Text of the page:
Samoa Sacrifices a Day for Its Future [NYT] – A massive change in infrastructure and function, revealing time (or at least our documentation of it) to be more arbitrary than fixed.

The Pacific island nation of Samoa and its even tinier neighbor Tokelau are skipping Friday this week, jumping westward in time across the international date line and into the shifting economic balance of the 21st century. The time change is meant to align Samoa with its Asian trading partners; it moves the islands’ work days further from the United States, which dominated its economy in the past. In this giant-step version of daylight saving time, the island’s 186,000 citizens, and the 1,500 who live in Tokelau, will go to sleep on Thursday and wake up on Saturday. The government has decreed that those who miss a day of work on Friday will be paid all the same.

Portable Cathedrals [Domus] – Dan Hill’s epic articulate review of the Nokia N9 isn’t a gadget review, it’s a (tl;dr) cultural critique of design, where culture is within the producer organizations as much as – if not more than – the consumer society.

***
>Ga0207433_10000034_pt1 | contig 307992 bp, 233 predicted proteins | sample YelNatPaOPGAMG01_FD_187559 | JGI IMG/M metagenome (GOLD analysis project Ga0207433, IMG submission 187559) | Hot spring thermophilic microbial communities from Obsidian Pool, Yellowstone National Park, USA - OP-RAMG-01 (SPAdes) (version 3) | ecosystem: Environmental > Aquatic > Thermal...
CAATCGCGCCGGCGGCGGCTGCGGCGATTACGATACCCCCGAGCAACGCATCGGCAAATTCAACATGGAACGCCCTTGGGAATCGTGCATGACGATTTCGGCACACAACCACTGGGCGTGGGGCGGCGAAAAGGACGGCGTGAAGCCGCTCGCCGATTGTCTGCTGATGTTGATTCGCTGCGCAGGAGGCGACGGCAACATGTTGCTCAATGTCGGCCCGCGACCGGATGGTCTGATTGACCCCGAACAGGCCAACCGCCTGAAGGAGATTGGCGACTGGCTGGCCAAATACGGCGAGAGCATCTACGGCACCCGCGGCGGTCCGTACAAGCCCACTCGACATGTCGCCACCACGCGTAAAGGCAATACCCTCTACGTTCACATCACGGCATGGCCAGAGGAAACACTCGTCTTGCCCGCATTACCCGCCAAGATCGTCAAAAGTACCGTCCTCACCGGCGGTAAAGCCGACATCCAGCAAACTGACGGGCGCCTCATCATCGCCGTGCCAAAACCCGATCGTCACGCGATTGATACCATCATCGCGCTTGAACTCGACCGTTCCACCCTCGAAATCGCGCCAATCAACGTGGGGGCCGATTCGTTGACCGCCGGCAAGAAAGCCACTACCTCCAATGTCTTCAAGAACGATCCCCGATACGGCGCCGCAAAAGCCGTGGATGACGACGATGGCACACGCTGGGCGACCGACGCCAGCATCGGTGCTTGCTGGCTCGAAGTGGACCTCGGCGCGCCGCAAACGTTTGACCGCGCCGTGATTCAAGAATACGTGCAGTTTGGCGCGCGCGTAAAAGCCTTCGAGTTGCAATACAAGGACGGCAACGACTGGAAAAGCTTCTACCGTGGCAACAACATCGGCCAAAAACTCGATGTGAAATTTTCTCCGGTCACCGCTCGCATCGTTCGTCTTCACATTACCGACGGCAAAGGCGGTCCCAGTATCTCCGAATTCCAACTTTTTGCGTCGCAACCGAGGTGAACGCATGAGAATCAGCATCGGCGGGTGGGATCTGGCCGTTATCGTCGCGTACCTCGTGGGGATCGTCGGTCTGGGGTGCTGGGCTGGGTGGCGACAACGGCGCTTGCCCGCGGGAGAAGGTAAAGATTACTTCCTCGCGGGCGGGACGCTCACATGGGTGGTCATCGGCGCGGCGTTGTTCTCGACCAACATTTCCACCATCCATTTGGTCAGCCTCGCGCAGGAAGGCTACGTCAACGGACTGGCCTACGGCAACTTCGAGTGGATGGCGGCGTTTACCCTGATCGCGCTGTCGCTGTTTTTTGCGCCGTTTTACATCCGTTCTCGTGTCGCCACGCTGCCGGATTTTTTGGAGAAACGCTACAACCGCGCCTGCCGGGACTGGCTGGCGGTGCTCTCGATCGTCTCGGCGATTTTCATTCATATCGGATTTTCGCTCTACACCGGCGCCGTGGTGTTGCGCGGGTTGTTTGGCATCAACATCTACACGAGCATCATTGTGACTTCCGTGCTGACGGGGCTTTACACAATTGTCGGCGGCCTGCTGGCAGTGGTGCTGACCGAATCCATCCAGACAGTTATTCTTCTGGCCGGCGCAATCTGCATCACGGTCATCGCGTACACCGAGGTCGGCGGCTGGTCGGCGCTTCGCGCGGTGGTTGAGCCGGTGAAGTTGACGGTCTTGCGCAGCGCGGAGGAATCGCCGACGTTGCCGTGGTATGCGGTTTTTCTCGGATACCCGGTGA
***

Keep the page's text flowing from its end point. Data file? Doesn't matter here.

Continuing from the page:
Yet the skeuomorphic nonsense that incomprehensibly pervades apps like Apple’s own Contacts, Calendar, iBooks, GameCenter, Find My Friends et al-all awkward faux-leather, wood and paper stylings-is is of such questionable “taste” it threatens to damage the overall harmony of iOS with its discordant notes. You cannot derive value from the idle suggestion of such textures on screen; they are physical properties and should be experienced as such, or not at all. Yet Apple’s design team will not explore those physical properties, merely sublimating their desire for such qualities into a picture of leather, a picture of wood. It recalls Marcel Duchamp’s critique of ‘retinal art’ i.e. intended only to please the eye.

For a Corn Chip Maker, the New Spokesman Is the Product Itself [NYT] – The argot of advertising is hilarious and depressing all at once. Zany and authentic spokesbag?